Publishing Articles Using Open Access
Publishing Articles using Open Access
Open Access means providing free access to academic resources (articles, books, masters’ and doctoral dissertations, reports, etc.) to anyone connected to a network, without any technical, financial, or legal restrictions, apart from copyright restrictions. The concept of Open Access makes it possible to publish academic sources in any digital media, or to copy them freely, while ensuring that they are attributed to the authors and that their copyright is protected.
What is behind the motives in using Open Access?
- The increased digitization of academic sources.
- The particularly high costs to institutions charged by publishers for subscribed journals.
- The importance in providing free access to publicly funded academic research.
Why is Open Access important for academic sources?
- Open Access increases the exposure of publications and the number of citations in other studies and publications.
- Use of Open Access increases collaboration between researchers, as well as between researchers and other institutions.
- The Open Access policy answers to the requirement of public organizations and research foundations that condition their support for research grants upon full disclosure of the publications.
- Open Access for resources in the fields of health, welfare, industry, economy, or security can influence policymaking in these areas.
- Open Access allows unlimited access to research publications for anyone everywhere, including in developing countries.
There are two main models to publish in Open Access - the 'Gold' route and the 'Green' route
Gold Access Route
- Publication of research in journals that are accessible and open to the public everywhere.
- Payment is required for all publications of the article in the journal (APC - Article Processing Cost).
- The payment is determined by the publisher.
- The Library and Information System has reached agreements with several publishers to enable publication at no cost or at a discounted cost. For more details.
Green Access Route
- Deposit of research publications in a local database - the researcher's personal website or an institutional database (Institutional Repositories). In the institutional database established by the academic institution, researchers deposit their research and their publications are open for all.
- Researchers are not required to pay for depositing their research and publications in the institutional database.
- There are the two methods for publication in the 'green' route (depending on the publisher): The first is a waiting period (Embargo Period) until free access to publication is granted. The second way is an immediate publication of an early version (Pre-Print) of the research.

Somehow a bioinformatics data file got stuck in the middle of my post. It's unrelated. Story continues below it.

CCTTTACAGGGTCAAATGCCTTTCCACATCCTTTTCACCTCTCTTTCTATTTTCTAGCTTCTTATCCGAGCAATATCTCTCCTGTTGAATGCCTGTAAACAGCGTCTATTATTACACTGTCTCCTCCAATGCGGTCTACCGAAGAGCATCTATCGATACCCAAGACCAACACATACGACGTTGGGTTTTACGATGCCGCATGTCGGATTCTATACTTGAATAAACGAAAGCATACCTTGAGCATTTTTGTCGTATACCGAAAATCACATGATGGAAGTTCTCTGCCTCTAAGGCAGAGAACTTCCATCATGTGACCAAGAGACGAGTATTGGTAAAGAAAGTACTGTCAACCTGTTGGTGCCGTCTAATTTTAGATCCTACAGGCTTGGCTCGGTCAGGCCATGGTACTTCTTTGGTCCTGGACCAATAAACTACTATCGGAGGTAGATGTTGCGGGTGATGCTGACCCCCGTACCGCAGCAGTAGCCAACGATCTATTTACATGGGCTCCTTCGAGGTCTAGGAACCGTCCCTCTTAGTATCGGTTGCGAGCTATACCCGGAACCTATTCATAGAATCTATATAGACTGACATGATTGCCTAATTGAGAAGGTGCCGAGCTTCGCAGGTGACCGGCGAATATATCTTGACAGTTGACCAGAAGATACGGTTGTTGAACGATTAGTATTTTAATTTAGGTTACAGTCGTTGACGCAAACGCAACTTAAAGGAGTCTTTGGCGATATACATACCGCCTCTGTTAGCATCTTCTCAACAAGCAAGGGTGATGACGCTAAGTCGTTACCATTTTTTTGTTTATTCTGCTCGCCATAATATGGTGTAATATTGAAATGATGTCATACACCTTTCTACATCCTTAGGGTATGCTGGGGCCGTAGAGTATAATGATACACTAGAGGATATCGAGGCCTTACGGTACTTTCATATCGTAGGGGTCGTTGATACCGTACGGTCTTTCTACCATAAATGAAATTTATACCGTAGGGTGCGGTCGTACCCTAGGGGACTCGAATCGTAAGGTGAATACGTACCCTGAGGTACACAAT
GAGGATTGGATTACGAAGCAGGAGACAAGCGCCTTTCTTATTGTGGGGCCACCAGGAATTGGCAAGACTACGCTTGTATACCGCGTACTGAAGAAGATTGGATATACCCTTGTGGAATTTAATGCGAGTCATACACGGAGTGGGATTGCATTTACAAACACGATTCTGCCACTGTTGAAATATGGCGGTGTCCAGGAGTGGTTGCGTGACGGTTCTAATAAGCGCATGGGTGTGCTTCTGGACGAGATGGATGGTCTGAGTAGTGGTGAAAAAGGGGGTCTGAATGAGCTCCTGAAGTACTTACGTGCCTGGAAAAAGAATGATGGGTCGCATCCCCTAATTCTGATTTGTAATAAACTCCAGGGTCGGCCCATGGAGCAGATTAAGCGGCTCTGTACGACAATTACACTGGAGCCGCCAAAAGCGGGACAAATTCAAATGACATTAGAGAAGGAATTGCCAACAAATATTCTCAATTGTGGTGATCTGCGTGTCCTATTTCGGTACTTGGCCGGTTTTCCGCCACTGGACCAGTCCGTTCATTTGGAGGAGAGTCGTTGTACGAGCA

- Researchers must check the publisher's website for the exact conditions for publication.
Many online databases, including Web of Science, Scopus, PubMed, APA-PsycNET and more, also index articles from peer-reviewed journals, which use the Open Access policy, as long as the databases meet the criteria required for scientific quality control and peer review articles.
These articles are marked on the search results screens using the following symbol (logo):
Risks involved in implementing the Open Access model:
- Open access publishing increases the risks of copyright violation by authors.
- Open access publishing makes it difficult to distinguish between peer-reviewed journals and journals that do not meet the required criteria.
- Publishing in Open Access may lead to a lack of proper quality control and proper peer reviews of the research and may even encourage researchers to publish their research in Predatory Journals.
What is a Predatory Journal?
A Predatory Journal is a free-access journal, in which the author of the article pays for its publication, but the editors do not carry out proper quality control or proper peer review of the publications.
A 'predator' journal can be identified by one or more of these characteristics:
- A journal whose editors are not known in their field of research, or a journal that is registered in a research organization without the acknowledgment and permission of the organization.
- A journal in which contact details are missing or inaccurate.
- A journal that does not have a bibliometric evaluation of the Impact Factor index, or a journal in which the Impact Factor is fake.
- A journal whose publications are scientifically at a low level.
- A journal based on the names of professional associations that are not recognized or are unimportant.
- A journal that does not appear in the DOAJ (Directory of Open Access Journals)